T Cell Differentiation Assay

Highly purified CD4+CD45RA+CD45RO- naive Th cells (>98% as assessed by flow cytometry) were purified from PBMCs using a human CD4+/CD45RO- column kit (R&D Systems, Minneapolis, MN, USA). Immature DCs were stimulated with different concentrations of IMOD (1: 800 and 1: 1600) for 48 h. DCs were washed extensively, and naive CD4+ T cells were added to stimulated DCs. On days 6 and 9 of co-culture, cells were stimulated with IL-2 (10 U/ml). On day 13, T cells were restimulated with the phorbol ester PMA (100 ng/ml) and ionomycin (1 μg/ml) in the presence of brefeldin A (10 μg/ml), stained for intracellular IL-4 and IFN-γ with phycoerythrin- and fluorescein isothiocyanate–labeled antibodies (Becton Dickinson), respectively, and analyzed on a FACSCanto (Becton Dickinson).

Statistics

Statistical analysis was performed using the Student’s t-test for paired observations, unless stated otherwise. Comparisons with probability values of less than 0.05 were considered to be significant.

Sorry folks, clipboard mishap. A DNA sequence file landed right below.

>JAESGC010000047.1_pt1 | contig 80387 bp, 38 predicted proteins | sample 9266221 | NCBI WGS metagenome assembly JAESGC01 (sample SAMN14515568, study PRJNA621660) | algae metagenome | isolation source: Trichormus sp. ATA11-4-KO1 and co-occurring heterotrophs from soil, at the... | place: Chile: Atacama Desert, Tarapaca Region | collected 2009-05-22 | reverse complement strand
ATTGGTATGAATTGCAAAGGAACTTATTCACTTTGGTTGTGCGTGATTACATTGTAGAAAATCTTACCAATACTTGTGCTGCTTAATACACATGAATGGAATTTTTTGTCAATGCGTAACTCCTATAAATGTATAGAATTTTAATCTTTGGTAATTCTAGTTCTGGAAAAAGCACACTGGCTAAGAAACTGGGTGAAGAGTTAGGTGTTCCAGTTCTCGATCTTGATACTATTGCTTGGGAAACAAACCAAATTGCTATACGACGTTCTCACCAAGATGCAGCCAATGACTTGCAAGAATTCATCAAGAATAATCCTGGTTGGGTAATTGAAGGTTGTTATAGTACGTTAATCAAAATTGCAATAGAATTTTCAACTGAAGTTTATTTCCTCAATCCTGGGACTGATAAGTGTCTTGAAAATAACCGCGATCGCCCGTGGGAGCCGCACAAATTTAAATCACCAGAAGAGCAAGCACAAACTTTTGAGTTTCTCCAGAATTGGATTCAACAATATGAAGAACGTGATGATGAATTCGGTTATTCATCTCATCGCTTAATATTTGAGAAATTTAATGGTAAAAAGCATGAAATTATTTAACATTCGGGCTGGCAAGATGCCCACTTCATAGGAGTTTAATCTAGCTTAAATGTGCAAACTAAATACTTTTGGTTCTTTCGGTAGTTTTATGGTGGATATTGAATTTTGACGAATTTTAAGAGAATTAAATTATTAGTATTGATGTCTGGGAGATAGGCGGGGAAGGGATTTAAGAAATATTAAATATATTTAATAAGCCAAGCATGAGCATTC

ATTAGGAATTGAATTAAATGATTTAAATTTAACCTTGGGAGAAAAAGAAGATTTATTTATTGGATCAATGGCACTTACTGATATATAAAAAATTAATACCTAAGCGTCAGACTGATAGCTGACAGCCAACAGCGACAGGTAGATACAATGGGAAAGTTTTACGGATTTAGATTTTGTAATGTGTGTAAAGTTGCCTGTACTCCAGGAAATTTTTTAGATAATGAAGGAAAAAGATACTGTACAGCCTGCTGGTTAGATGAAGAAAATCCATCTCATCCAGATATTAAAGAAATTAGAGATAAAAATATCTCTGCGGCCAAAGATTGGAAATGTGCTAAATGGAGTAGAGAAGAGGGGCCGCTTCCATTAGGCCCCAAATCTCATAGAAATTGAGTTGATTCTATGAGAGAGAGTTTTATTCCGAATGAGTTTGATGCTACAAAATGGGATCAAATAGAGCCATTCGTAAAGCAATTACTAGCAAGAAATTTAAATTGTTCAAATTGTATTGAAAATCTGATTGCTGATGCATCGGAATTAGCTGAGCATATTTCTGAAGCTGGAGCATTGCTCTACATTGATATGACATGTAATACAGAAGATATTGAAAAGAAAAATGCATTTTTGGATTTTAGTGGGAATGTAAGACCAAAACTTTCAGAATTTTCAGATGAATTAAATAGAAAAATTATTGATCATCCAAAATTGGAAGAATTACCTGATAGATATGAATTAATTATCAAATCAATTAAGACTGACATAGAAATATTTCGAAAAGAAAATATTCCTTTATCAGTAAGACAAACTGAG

Results

IMOD has no Significant Influence on DC Maturation

First we investigated the effect of IMOD on DC function. Human monocyte-derived DCs were incubated with different concentrations of IMOD for 18 h and DC maturation was determined by measuring expression of co-stimulatory molecules CD80 and CD86. Concentrations were chosen that did not affect cell viability (Figure S1). IMOD alone did not induce DC maturation, as expression of both maturation markers, CD80 and CD86, on IMOD-treated DCs was similar to that of immature DCs (Figures 1A,C and Figure S2). Next, we investigated whether IMOD affects DC maturation induced by TLR4 ligand LPS. IMOD treatment did not affect the LPS-induced expression of maturation markers CD80 and CD86. CD86 expression was decreased only at the highest IMOD concentration (Figures 1B,D and Figure S2). Additionally the levels of other maturation markers such as CD83, CD40, or HLA-DR were not affected by IMOD treatment, in either unstimulated or LPS treated cells (Figure S2). These data suggest that IMOD does not affect DC maturation.

FIGURE 1
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FIGURE 1. IMOD treatment does not affect dendritic cell (DC) maturation. Immature DCs were stimulated with different dilutions of IMOD in the presence or absence of LPS. 18 h after stimulation, expression of maturation markers CD80 (A,B) and CD86 (C,D) was measured by flow cytometry. The data are presented as mean ± standard deviation from at least three independent experiments. P < 0.05. IMOD/LPS-treated vs. LPS stimulated samples.